The first time Annette Hiner saw what she calls “that contraption” scooping up her 65-gallon wheeled recycling cart she wasn’t quite sure whether it was a really good thing “or just a really, really bad idea . . . with good intentions,”
“Did I want to haul that big thing out every week?” she asked. “How could that truck get everything without dropping half of it? How bad would the block look with all these carts sitting out?”
Months into seeing the contraption pick up her recyclables Hiner is sold. Hauling out the wheeled cart is easy, the truck lifts and dumps the contents with relative ease and the neighborhood block “doesn’t look as cluttered as I thought.”
Hiner didn’t participate in the recent survey of 2,846 households that took part in the Recycling Pilot Program in several neighborhoods beginning Feb. 1, but 48 percent, or 1369 households, did return the form, and it’s clear that many are like Hiner.
“The people have spoken, so to speak,” said Director of Public Works and Transportation Keith Melton. “If you look at the overwhelmingly high percentages, it’s quite clear that the pilot program is a success and this is something residents want.”
More than eighty percent of respondents gave favorable views on questions such as the ease of maneuvering and rolling of the cart, appearance, and the big question: Would residents be receptive to switching from the 22-gallon open bins to the larger wheeled recycling carts with lids?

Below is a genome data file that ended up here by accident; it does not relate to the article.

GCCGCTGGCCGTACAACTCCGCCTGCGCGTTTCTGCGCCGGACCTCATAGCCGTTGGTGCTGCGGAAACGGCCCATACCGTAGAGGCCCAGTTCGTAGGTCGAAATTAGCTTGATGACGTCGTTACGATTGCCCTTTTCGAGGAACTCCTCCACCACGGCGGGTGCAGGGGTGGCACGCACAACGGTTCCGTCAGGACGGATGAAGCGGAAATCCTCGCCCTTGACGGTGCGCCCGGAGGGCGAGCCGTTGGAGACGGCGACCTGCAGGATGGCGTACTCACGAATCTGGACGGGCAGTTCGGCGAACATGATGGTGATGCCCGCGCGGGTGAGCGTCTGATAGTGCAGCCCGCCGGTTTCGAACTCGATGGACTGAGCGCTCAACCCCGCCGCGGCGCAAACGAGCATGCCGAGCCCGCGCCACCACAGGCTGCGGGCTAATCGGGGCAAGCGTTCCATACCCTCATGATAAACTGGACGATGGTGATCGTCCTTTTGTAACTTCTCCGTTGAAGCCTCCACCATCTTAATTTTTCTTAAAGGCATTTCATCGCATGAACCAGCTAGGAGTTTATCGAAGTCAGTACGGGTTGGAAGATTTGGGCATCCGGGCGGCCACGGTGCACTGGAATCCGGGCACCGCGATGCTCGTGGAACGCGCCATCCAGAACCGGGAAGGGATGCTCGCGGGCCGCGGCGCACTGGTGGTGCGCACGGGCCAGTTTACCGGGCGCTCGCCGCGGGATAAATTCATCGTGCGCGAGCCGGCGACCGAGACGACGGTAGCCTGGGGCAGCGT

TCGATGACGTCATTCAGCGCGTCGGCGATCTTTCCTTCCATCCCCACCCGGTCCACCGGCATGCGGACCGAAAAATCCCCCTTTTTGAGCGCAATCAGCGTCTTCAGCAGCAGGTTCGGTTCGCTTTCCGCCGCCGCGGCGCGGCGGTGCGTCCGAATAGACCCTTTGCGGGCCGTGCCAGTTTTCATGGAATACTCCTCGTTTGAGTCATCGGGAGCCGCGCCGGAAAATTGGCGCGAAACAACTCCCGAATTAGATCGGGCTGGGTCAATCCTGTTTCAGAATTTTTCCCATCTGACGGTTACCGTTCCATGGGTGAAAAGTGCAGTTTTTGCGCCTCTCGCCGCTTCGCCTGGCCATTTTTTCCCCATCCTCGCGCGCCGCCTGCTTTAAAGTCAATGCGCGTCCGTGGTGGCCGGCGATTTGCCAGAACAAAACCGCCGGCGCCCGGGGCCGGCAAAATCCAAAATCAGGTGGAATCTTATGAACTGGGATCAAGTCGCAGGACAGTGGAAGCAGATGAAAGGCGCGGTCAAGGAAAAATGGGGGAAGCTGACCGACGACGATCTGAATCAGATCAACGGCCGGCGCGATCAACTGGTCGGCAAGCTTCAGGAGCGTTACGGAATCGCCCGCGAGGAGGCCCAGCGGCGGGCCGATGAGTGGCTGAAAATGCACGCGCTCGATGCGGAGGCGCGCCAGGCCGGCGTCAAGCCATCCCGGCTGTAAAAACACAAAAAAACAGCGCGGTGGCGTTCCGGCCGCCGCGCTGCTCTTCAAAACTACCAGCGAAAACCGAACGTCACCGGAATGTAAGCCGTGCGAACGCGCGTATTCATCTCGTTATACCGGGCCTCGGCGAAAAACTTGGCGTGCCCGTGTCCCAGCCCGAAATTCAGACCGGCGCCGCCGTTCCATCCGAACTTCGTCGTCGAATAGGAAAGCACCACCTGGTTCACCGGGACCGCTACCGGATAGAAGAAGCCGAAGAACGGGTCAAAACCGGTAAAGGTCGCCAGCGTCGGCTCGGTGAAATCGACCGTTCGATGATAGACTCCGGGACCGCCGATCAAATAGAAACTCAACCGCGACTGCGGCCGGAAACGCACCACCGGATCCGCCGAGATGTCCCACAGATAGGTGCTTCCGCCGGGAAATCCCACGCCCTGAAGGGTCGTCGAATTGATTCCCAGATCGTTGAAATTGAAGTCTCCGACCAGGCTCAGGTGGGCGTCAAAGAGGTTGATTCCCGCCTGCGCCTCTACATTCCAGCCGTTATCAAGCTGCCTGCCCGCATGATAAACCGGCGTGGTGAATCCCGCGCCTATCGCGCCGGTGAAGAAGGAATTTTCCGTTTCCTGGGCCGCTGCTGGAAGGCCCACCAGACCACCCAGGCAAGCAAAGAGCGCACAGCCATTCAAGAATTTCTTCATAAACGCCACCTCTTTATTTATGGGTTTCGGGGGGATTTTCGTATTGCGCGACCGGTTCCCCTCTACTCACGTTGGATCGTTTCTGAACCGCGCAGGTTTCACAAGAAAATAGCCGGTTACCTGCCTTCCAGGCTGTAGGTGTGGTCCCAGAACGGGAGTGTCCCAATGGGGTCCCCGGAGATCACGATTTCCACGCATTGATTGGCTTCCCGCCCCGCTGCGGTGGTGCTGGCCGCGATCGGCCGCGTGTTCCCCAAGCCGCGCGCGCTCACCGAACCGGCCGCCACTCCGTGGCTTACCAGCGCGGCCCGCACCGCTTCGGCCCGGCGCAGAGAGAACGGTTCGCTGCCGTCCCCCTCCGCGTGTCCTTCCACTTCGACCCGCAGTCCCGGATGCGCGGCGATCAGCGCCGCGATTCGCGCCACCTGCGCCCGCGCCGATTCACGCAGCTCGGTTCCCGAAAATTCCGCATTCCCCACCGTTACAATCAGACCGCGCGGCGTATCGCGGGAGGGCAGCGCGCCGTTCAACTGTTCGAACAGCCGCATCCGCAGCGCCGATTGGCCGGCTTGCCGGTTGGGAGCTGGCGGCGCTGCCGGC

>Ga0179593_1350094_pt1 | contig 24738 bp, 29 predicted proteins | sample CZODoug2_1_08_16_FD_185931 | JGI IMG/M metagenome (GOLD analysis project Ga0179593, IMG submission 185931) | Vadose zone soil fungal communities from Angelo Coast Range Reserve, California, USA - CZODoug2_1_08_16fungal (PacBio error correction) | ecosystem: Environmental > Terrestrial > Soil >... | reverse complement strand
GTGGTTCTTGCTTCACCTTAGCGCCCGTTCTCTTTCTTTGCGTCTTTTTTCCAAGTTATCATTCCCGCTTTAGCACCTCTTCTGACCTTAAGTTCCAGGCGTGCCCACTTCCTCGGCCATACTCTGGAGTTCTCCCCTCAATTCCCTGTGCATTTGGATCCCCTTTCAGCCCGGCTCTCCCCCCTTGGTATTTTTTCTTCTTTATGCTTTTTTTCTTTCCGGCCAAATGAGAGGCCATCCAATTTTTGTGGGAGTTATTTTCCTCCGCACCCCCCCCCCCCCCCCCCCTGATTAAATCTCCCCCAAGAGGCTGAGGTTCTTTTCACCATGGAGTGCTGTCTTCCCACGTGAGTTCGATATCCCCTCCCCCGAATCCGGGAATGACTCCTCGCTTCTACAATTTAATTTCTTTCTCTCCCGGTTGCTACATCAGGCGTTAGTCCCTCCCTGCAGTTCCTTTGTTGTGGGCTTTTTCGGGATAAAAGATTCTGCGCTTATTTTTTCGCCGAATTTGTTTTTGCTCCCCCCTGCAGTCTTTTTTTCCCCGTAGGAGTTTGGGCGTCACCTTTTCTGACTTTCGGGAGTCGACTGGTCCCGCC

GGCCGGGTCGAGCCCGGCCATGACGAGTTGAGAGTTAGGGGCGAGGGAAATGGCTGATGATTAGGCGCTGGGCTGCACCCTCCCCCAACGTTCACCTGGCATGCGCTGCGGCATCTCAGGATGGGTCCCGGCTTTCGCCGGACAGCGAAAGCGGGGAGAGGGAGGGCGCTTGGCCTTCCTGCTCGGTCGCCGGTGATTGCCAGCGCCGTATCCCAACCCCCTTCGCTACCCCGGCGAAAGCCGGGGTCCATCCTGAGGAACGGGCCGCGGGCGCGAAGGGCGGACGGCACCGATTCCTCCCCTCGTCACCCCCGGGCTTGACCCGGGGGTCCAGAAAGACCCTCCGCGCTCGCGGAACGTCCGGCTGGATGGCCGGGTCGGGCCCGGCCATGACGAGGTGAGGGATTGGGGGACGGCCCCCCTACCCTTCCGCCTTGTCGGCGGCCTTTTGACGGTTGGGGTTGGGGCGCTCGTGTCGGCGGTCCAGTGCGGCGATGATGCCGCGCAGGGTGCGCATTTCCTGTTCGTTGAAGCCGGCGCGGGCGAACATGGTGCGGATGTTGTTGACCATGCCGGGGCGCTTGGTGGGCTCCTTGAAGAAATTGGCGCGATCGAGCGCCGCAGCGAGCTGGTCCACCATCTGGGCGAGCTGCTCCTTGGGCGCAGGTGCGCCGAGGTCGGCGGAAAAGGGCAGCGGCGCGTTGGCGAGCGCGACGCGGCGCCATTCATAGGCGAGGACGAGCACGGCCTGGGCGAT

“That summarizes it all,” Melton said of the preference question. Nearly 84 percent of respondents replied positively to the wheeled carts. “We’re confident about moving forward knowing the survey results.”
Melton said the carts are part of Republic’s multimillion-dollar investment in an automated collection system that also includes a compressed natural gas fueling station and new collection trucks.
City officials agreed to the pilot project for a variety of reasons. Cart usage would increase participation in recycling and thus extend the life of the city’s landfill. Larger carts hold more materials and having the carts picked up and dumped mechanically saves on manpower costs and increases safety for workers of Republic Waste Services. Employees no longer have to ride on the back of the vehicles, leap off and sling the bins’ contents into the truck.
“It’s easy to handle, it holds more and depending on the size of your family you don’t have to put the cart out as often,” Melton said.
Another sign of success: recycling participation is up from 70 percent in January to 88 percent in February and March. Melton said the average volume of materials also increased, from 7.8 to 9.3 pounds.
As for neighborhood aesthetics, a more uniformed look helps.
“Everyone has the same cart,” Melton said. “When you look down the street, theoretically it looks a little bit better. And when you get heavy rains I’ve seen the bins washed right down the street. These won’t wash down the street.”
By Ken Perkins